Distracted Driving “Sole Reason” For Tragedy, Judge Says


We concluded our post on Monday about the rise in traffic fatalities in Ohio this year by noting that there is not sufficient data to determine the role distracted driving might be playing in the increase. This June 2012 video from WBNS-TV discusses 58-year-old Daniel Jacobs pleading guilty to the third-degree felony of aggravated vehicular homicide in connection with the July 2010 death of a 16-year-old Pickerington High School student. According to WBNS, Jacobs initially told officers arriving at the scene that the sun had gotten into his eyes. On August 10, 2012, the Columbus Dispatch reported that he told the author of a pre-sentencing investigation that a blown left rear tire on his car triggered the crash.

According to the Dispatch, investigators used cellphone records to determine that Jacobs had been texting close to the time of the crash. “Your distracted driving is the sole reason for this tragedy,” Franklin County Common Pleas Judge Kimberly Cocroft told Jacobson August 9, saying that he did not understand “the depth and gravity” of what he had done. Cocroft sentenced Jacobs to 3 ½ years in prison, suspended his driver’s license for the maximum of 10 years and required him to speak to high school students and other groups about the dangers of distracted driving when he is released. Prosecutor Ron O’Brien told the Dispatch that the conviction for aggravated vehicular homicide while texting was the first in Franklin County.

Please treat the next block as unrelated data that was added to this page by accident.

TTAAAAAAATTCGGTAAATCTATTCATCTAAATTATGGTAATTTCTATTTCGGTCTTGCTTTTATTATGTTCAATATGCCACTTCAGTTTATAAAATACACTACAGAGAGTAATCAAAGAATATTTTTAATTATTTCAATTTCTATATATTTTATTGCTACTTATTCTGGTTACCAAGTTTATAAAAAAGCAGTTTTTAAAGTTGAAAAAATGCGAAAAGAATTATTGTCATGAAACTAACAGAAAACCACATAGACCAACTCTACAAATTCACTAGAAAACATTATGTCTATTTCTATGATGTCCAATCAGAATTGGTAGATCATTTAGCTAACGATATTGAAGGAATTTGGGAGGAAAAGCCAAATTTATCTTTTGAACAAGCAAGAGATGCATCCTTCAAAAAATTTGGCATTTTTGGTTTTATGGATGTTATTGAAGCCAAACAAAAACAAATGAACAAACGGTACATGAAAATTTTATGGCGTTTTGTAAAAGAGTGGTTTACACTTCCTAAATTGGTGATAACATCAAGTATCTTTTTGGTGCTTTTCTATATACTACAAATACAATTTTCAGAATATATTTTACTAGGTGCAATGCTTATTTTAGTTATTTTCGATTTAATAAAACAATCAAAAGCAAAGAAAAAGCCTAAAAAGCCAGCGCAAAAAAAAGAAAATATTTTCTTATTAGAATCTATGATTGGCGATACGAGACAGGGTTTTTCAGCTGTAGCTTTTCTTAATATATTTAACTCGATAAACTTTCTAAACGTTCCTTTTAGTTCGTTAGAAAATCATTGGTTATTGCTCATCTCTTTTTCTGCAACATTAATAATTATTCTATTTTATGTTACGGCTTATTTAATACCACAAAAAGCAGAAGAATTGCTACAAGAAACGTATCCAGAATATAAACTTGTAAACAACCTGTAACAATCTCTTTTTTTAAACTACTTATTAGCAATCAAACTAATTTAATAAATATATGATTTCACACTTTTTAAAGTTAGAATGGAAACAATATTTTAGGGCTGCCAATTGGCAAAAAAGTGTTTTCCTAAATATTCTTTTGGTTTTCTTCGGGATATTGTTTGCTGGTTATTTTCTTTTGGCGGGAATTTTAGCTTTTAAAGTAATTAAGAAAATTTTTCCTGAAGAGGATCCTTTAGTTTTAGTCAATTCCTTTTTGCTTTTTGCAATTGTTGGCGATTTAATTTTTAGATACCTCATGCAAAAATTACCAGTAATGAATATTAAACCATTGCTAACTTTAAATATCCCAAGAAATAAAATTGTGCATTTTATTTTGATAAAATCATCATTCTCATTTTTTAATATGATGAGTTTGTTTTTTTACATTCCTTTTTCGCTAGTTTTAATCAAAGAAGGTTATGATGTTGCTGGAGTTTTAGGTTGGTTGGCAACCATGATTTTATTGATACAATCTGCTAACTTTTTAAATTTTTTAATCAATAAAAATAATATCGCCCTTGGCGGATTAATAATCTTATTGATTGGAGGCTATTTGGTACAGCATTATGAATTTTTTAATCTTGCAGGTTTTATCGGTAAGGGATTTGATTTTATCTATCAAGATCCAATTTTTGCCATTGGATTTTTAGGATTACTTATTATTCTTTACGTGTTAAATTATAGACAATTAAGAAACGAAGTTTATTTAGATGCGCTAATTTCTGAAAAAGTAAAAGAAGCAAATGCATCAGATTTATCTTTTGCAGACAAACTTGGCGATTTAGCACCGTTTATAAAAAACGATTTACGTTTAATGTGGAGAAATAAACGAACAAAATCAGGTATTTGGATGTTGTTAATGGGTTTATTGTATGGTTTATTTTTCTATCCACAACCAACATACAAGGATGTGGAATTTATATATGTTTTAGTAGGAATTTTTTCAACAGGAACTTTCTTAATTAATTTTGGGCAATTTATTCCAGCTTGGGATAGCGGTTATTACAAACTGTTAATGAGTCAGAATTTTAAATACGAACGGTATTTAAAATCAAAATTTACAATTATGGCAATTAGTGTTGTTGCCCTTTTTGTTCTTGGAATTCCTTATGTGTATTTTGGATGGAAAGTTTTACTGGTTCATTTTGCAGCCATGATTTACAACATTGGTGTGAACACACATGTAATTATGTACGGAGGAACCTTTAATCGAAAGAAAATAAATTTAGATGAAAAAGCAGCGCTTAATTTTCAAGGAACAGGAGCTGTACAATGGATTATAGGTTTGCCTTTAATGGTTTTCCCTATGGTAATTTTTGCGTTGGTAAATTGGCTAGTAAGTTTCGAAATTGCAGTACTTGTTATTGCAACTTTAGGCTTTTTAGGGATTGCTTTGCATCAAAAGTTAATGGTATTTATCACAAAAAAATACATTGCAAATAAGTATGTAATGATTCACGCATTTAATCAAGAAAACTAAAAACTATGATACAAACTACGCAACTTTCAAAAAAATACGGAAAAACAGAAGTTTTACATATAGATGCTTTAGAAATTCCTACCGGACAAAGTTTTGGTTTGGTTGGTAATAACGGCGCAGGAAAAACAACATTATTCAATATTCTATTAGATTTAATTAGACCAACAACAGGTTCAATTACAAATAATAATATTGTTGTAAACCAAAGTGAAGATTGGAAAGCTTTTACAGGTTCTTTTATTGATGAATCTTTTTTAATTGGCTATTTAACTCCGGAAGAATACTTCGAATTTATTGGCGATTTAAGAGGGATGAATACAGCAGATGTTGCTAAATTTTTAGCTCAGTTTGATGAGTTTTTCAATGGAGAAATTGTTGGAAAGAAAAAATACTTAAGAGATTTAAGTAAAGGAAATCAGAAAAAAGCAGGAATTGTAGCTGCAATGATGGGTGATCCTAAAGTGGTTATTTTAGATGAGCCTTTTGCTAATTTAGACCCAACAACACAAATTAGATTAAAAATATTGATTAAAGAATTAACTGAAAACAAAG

Two days later, 21-year-old Ryan Spofford lost control of his pickup in Concord Township during heavy rain and went off the side of Ravenna Road, traveling 75 feet downhill before crashing into a house. The News-Herald reported on August 13, 2012, that the resident of the home was not injured, but Spofford had to be transported to Hillcrest Hospital in Mayfield Heights for neck and back pain. An investigation later showed Spofford was talking on his cellphone at the time of the crash, according to the News-Herald.

This pair of accidents not only demonstrates that texting or talking on a cellphone while driving is dangerous, but also that authorities and attorneys can examine phone records to determine if the driver was distracted at the time of the collision. As the fatal accident Jacobs caused shows, matters are only made worse when a distracted driver is dishonest about what caused the accident.

Additional information about the serious car accidents caused by distracted drivers can be found on our website, and you should know that you may be entitled to damages if you or a loved one has sustained catastrophic injuries in an accident caused by a driver who was talking or texting on a cellphone while behind the wheel. You can use the form located on this page or contact our firm at (513) 232-2000 to schedule a free consultation.

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